While our daily headlines provide an in-depth look at the biggest stories related to anti-consumer food and beverage activism, there are dozens more that we simply can’t get to. Here’s a sampling of the mad cow stories that have been on our plate today.


Columnist: Scared about getting mad cow disease? We’re 2,000 times more likely to be obliterated by a near-earth asteroid

CCF on mad-cow risk and organic beef: “You’re talking about an infinitesimal risk of transmission in conventional beef to begin with. If you’re going to pay an extra 40, 50 or 100 percent for organic beef you may feel warm and fuzzy, but you are not harvesting any real benefit.”

CCF on misnamed “Physicians Committee for Responsible Medicine” and its cynical use of mad cow fear to promote PETA-style dieting: “Steering an unsuspecting public toward a radical animal-rights lifestyle isn’t very ‘responsible’.”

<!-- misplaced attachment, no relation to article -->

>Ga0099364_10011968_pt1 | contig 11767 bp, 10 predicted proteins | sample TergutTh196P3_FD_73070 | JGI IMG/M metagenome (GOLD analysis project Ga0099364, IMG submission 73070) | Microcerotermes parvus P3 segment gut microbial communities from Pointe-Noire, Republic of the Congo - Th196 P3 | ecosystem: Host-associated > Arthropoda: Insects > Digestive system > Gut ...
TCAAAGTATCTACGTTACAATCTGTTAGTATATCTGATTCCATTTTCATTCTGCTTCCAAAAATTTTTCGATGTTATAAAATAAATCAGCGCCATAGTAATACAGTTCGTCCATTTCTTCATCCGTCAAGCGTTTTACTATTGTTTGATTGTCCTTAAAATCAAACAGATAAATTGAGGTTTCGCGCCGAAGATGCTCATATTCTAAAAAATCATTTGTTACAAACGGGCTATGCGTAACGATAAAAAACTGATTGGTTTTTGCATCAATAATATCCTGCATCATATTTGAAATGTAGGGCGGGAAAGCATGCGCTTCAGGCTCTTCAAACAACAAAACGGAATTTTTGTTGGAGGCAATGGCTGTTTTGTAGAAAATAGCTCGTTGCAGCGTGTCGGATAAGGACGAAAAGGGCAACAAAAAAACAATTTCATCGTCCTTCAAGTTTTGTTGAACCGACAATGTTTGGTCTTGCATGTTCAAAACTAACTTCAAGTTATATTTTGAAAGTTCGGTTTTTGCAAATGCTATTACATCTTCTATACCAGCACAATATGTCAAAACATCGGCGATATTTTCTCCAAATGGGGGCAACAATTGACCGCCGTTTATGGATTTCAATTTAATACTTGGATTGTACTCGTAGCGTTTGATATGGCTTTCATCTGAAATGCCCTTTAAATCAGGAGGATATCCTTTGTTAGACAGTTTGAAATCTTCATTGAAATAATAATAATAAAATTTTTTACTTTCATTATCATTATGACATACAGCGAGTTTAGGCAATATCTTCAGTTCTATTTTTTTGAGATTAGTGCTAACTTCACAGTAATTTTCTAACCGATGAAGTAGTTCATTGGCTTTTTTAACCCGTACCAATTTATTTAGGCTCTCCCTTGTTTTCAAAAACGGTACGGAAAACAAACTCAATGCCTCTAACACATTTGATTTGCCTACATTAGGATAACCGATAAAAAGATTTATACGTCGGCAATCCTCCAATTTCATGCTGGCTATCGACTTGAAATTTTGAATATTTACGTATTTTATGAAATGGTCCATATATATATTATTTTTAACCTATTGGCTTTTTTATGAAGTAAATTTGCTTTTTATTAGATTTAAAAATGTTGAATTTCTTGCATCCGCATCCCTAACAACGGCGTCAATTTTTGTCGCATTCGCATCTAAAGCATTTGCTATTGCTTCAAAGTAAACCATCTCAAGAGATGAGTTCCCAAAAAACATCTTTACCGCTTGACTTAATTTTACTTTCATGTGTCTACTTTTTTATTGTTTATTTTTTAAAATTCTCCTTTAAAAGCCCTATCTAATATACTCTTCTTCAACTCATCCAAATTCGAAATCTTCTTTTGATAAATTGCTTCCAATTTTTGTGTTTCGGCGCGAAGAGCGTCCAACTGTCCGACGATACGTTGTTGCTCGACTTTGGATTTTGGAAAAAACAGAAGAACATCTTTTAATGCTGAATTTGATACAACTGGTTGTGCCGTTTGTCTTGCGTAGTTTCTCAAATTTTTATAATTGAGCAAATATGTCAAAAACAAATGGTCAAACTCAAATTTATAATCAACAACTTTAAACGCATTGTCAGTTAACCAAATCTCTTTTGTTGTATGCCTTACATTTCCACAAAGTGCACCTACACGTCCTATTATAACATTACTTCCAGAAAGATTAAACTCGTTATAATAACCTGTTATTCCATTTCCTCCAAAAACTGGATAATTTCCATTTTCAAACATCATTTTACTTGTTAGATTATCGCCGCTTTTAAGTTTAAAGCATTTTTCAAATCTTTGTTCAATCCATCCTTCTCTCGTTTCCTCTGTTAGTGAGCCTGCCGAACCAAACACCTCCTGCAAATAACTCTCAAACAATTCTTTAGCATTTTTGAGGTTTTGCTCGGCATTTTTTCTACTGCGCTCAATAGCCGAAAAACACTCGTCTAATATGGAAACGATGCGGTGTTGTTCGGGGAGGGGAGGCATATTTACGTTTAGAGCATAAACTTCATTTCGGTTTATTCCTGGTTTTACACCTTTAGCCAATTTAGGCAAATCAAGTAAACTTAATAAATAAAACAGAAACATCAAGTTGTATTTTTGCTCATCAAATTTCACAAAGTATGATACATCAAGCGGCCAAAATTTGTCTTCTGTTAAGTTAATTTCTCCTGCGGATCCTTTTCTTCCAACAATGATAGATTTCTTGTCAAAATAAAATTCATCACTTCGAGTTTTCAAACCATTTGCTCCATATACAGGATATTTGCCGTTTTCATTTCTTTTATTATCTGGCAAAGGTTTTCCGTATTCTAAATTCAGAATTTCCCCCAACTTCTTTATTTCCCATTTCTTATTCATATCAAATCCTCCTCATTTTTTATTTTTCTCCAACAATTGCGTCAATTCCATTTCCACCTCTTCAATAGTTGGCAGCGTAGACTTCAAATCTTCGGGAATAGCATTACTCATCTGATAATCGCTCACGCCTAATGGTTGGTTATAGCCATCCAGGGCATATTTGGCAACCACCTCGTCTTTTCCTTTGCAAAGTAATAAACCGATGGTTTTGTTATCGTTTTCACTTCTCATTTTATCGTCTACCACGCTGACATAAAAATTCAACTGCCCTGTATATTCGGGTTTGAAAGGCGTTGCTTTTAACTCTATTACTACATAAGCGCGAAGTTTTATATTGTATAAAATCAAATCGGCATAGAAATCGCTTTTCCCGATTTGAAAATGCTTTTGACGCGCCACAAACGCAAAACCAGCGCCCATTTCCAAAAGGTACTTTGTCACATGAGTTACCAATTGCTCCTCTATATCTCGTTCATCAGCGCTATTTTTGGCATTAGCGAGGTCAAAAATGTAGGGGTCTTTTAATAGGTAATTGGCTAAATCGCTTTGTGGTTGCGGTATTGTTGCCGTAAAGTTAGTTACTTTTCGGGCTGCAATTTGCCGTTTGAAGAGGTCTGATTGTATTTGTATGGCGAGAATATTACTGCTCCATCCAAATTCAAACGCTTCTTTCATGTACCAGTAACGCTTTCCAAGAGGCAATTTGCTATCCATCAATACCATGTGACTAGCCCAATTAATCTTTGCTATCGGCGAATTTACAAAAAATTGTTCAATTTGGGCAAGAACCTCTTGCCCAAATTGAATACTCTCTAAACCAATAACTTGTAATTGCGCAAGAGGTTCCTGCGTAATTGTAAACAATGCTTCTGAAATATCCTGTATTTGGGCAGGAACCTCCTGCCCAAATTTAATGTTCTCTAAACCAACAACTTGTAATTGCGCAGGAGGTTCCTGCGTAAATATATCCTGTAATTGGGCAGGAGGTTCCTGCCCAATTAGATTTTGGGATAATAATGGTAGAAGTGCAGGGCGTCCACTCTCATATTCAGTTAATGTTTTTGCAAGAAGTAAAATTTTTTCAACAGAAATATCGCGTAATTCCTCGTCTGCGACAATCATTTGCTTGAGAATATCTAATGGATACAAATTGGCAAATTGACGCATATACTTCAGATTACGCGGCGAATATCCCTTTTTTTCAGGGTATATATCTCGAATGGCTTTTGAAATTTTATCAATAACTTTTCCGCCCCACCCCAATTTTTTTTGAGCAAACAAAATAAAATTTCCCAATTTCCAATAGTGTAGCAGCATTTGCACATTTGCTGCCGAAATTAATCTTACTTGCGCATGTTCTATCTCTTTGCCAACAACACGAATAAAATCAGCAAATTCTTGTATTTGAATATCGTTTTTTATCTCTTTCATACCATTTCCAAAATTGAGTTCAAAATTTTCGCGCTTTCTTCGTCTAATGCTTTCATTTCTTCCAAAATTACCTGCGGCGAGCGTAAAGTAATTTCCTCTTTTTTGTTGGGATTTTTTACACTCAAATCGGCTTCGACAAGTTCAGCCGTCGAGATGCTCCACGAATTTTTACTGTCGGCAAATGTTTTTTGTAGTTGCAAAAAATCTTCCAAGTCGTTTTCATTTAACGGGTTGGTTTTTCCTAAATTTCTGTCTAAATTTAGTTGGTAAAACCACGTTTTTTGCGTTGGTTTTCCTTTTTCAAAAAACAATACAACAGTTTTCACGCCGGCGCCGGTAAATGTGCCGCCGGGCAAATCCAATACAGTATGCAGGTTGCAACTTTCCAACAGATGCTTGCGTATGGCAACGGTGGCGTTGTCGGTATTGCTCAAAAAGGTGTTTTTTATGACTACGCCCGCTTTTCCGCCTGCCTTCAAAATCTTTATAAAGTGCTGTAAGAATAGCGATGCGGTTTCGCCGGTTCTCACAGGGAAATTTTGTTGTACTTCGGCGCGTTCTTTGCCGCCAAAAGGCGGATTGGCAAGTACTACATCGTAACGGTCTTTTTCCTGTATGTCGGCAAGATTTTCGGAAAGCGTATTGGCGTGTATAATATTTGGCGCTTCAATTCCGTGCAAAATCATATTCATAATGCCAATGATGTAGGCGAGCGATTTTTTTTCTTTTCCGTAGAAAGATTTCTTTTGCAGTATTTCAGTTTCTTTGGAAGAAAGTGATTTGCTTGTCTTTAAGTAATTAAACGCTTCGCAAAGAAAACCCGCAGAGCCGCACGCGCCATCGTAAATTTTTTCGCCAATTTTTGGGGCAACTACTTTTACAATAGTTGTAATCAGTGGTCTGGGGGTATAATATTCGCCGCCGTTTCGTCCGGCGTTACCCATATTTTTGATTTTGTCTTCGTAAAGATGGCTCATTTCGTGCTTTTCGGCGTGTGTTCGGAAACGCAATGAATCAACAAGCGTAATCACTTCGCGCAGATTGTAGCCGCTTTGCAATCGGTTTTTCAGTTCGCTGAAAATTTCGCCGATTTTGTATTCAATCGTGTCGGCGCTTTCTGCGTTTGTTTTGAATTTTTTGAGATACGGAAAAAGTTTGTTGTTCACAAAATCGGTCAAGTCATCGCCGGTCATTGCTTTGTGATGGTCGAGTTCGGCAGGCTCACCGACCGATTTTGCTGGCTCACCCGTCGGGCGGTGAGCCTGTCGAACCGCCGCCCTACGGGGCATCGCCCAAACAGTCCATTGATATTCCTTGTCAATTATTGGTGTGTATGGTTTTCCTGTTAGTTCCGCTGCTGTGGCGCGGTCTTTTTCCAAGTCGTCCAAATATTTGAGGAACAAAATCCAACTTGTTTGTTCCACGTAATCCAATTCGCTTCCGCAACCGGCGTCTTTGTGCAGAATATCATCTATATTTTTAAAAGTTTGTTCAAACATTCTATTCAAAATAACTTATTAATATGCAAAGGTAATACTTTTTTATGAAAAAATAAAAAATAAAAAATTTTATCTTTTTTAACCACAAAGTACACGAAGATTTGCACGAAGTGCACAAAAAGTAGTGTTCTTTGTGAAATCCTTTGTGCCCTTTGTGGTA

A glimpse inside the mad-cow PR machine: The Institute for Agriculture and Trade Policy’s Mark Ritchie pre-records his radio-interview sound bites!

It was only a matter of time: PETA starts handing out “vegetarian starter kits” in Nashville and Chicago

Anti-industrial-farming activists jump on the bandwagon, complain about “broken” system

San Diego editorial calls for “less hysteria” in protecting against mad cow disease

Could it be that the “American” mad cow came from Canada?

No matter, says the Harvard Center for Risk Analysis: “Even for people in Washington, the risk is probably zero or as close to zero as scientists ever dare say”

And even the practiced food-scaremongers at CSPI agree: “The risk here is low.”


John “Chicken Little” Stauber on CNN: “In Europe and Britain, they test virtually every beef animal for mad cow. That’s what we should be doing in the United States. The public should be very concerned about this.”


What do real scientists think? Here’s one, from the University of Minnesota: Testing all animals “would be a colossal waste of taxpayer funds … The sky’s not falling.”